The method of the present invention is disclosed in the context of an event discrimination system designed to detect an impending rollover condition of a vehicle. However, it should be recognized that the method equally applies to other event discrimination systems, both automotive and non-automotive.
Referring to the drawings, and particularly to
In a preferred implementation of the invention, the algorithms represented by the blocks 36-42 are the same rollover detection algorithm, but differently calibrated. For example, block 36 can represent a copy of the algorithm that is calibrated to reliably discriminate between rollover and non-rollover events associated with sudden braking and erratic movement of the vehicle steering wheel, block 38 can represent a copy of the algorithm that is calibrated to reliably discriminate between rollover and non-rollover events associated with side impacts, and so on. This approach works best with an algorithm having a high degree of calibration flexibility; one example of such an algorithm in the field of rollover detection is the algorithm disclosed in the U.S. Pat. No. 6,421,592, incorporated herein by reference.
Alternatively, the algorithms represented by the blocks 36-42 can be different special-purpose algorithms, each designed to reliably distinguish between rollover events and non-rollover events associated with a specified kind of driver input or vehicle operating condition. For example, some algorithms are very good at discriminating rollover events associated with erratic driver steering inputs, while other algorithms are very good at discriminating rollover events associated with side impacts, and so on.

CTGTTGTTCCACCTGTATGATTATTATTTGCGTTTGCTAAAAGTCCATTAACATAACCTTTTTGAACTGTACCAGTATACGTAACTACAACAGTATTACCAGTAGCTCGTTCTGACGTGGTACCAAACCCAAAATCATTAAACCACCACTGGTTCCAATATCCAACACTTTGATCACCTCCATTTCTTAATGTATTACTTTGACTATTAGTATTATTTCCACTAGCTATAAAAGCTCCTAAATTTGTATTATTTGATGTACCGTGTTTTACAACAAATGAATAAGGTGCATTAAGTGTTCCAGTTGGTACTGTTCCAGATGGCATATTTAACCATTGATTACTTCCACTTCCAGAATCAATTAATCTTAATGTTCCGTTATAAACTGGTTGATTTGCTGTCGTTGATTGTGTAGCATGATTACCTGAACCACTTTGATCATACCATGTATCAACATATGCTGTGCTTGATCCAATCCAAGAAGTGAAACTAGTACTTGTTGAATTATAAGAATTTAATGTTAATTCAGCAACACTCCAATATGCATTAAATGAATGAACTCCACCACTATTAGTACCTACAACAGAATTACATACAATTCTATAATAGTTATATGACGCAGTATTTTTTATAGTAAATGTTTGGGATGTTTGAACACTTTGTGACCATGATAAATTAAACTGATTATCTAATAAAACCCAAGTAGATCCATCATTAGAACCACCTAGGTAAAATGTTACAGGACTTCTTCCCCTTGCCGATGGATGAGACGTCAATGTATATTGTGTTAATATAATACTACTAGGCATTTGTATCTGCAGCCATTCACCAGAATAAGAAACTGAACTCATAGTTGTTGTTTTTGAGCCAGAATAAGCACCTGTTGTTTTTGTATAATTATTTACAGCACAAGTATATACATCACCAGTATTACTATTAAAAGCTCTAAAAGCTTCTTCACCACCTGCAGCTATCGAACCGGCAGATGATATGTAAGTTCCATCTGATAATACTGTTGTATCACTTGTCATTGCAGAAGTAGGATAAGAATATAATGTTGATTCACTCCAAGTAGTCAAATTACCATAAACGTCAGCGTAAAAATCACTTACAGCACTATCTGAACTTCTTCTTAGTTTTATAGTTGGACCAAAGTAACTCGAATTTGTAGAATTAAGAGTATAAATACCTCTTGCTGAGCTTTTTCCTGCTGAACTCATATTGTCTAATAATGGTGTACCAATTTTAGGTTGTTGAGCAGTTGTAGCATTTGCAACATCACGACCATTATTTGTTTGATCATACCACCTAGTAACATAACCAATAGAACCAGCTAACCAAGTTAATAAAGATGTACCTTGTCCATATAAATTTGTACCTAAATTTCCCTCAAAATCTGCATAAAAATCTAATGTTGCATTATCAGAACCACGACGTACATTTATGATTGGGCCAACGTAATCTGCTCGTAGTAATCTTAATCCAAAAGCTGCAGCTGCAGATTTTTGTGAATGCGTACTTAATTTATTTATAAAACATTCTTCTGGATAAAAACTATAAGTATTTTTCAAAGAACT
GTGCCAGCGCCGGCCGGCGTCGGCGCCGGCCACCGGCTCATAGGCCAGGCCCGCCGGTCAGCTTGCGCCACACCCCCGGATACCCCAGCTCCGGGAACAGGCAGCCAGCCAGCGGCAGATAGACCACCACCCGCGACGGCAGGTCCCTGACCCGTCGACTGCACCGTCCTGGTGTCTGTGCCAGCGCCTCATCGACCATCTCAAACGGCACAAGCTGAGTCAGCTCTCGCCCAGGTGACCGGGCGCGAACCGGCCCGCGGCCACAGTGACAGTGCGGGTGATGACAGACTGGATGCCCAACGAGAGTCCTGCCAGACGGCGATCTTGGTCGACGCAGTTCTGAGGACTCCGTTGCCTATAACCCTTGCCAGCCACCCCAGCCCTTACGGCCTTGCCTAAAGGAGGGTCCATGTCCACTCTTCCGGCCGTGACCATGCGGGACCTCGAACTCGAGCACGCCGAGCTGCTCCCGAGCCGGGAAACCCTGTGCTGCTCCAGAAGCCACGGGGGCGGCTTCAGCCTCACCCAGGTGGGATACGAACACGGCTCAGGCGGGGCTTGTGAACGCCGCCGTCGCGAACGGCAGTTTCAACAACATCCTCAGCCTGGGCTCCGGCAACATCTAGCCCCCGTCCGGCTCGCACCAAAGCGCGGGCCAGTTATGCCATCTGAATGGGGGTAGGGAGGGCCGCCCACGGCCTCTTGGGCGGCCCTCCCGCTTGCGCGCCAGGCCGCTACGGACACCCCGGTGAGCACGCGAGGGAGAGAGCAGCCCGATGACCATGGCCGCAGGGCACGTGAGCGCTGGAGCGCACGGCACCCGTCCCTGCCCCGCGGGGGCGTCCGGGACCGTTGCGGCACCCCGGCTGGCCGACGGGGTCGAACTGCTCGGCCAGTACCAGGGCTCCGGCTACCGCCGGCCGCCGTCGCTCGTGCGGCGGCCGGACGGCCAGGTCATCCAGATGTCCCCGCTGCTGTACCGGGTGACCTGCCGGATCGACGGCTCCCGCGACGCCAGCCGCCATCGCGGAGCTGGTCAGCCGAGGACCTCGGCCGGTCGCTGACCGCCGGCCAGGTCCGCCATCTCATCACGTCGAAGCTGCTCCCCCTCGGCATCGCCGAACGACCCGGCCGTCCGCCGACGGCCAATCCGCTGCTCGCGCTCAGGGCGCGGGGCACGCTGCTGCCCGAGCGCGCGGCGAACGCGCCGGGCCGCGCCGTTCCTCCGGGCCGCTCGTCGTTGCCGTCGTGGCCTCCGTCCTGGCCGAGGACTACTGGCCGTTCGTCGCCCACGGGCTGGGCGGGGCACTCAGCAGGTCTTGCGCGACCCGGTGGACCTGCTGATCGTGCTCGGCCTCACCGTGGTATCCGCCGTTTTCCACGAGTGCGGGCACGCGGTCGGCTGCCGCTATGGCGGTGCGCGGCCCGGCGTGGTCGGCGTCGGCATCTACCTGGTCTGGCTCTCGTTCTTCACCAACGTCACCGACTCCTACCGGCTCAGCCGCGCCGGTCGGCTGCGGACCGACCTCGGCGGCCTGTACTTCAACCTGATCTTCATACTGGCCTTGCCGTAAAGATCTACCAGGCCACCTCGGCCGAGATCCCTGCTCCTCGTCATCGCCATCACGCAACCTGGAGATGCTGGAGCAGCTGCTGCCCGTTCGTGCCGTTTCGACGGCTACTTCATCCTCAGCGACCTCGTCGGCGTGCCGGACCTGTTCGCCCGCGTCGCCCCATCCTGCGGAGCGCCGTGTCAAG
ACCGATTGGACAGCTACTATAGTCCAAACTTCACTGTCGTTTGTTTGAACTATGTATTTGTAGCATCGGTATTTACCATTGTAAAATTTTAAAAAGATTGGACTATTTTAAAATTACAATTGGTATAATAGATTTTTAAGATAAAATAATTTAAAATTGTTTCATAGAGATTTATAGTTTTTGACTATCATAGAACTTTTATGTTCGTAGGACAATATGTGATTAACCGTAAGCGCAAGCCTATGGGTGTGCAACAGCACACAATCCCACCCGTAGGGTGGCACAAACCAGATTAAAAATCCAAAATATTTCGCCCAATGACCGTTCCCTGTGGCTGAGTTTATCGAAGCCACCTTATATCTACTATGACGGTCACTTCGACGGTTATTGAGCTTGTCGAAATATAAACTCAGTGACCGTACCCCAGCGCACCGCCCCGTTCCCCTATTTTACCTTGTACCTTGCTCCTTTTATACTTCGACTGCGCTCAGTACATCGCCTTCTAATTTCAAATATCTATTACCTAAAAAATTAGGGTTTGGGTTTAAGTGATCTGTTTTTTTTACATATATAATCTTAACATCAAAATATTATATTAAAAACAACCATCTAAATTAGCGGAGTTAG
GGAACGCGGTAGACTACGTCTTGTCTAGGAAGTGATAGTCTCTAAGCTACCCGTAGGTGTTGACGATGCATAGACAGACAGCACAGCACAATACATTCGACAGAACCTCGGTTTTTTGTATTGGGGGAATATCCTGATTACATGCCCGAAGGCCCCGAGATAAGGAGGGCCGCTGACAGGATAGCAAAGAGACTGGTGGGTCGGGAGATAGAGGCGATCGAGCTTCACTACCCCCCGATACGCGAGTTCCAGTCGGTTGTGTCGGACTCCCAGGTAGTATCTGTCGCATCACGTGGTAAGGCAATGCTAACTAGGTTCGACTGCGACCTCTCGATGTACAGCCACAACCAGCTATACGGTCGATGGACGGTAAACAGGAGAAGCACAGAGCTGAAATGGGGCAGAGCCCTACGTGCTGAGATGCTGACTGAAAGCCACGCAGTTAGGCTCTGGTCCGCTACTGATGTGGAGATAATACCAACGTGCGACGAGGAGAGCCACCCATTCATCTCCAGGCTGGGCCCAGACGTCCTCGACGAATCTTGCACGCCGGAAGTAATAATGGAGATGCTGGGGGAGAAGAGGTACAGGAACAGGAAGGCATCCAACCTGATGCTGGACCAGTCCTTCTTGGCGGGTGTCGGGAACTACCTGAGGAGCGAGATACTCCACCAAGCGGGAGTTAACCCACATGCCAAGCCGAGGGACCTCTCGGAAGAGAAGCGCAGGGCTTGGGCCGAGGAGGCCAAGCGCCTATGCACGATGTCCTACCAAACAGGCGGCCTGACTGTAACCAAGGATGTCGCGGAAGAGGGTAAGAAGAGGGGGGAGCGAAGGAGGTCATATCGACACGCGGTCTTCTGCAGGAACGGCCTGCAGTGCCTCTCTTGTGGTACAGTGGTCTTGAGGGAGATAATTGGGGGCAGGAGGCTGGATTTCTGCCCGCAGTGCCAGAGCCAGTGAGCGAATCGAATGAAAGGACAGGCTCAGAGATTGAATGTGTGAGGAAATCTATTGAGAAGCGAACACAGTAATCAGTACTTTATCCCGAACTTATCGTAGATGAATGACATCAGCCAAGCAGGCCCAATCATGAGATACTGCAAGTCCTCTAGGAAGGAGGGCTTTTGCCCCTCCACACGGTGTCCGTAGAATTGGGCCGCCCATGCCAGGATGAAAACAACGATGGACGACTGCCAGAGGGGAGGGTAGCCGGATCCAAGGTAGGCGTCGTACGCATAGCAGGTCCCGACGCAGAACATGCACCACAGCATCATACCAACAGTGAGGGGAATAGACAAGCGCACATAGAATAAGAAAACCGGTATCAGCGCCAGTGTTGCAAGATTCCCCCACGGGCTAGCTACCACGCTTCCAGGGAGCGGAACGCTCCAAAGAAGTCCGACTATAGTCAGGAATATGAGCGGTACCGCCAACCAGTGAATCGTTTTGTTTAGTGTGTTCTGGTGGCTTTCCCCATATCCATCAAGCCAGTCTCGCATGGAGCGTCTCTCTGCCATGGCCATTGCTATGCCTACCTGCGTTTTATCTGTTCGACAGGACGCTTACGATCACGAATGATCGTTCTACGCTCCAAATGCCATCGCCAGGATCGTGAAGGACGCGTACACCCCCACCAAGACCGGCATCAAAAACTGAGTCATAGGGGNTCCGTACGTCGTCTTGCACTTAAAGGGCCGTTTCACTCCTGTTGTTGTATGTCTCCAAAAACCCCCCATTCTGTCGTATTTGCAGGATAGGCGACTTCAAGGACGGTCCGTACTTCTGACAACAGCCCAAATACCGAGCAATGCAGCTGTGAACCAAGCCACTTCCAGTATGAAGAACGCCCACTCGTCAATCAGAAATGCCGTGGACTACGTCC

The number of algorithm versions or different algorithms that can be executed according to this invention on any given system depends only on the memory and throughput capabilities of the system. In practice, the system microprocessor can call the algorithm(s) as a function with different calibrations passed to it as an argument. For example, assume a system with sensors running at a 10 Oms sampling rate. Between samples, a main program executed by the microprocessor would pass the sensor data along with each set of calibrations to the algorithm(s), which would return a signal to the main program indicating whether or not to deploy. If at any time a deploy is returned, the main program would initiate the issue a deploy command. Otherwise, after 10 Oms the next set of sensor data would be received and the process would start over again. The only limitation on the number of calibrations would be the speed of the processor, since all of the sets need to be run in the 10 Oms interval between sensor data packets. Also, if functions defining the relationship between the variables for several calibrations of an algorithm can be found, the algorithm can change its own calibration during operation. For example, one variable can be varied over tens or hundreds of values and the other values calculated.
While the method of the present invention has been described with respect to the illustrated embodiment, it is recognized that numerous modifications and variations in addition to those mentioned herein will occur to those skilled in the art. Accordingly, it is intended that the invention not be limited to the disclosed embodiment, but that it have the full scope permitted by the language of the following claims.
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|U.S. Classification||701/1, 280/756, 701/38, 180/271, 701/45|
|International Classification||G06F17/00, B60R21/00|
|Cooperative Classification||G05B23/024, G05B23/0281|
|European Classification||G05B23/02S6J4, G05B23/02S4H4|
|Nov 3, 2004||AS||Assignment|
Owner name: DELPHI TECHNOLOGIES, INC., MICHIGAN
Free format text: ASSIGNMENT OF ASSIGNORS INTEREST;ASSIGNORS:SCHUBERT, PETER J.;AESCHLIMAN, CHAD M.;WILES, BENJAMIN C.;REEL/FRAME:015947/0117
Effective date: 20040908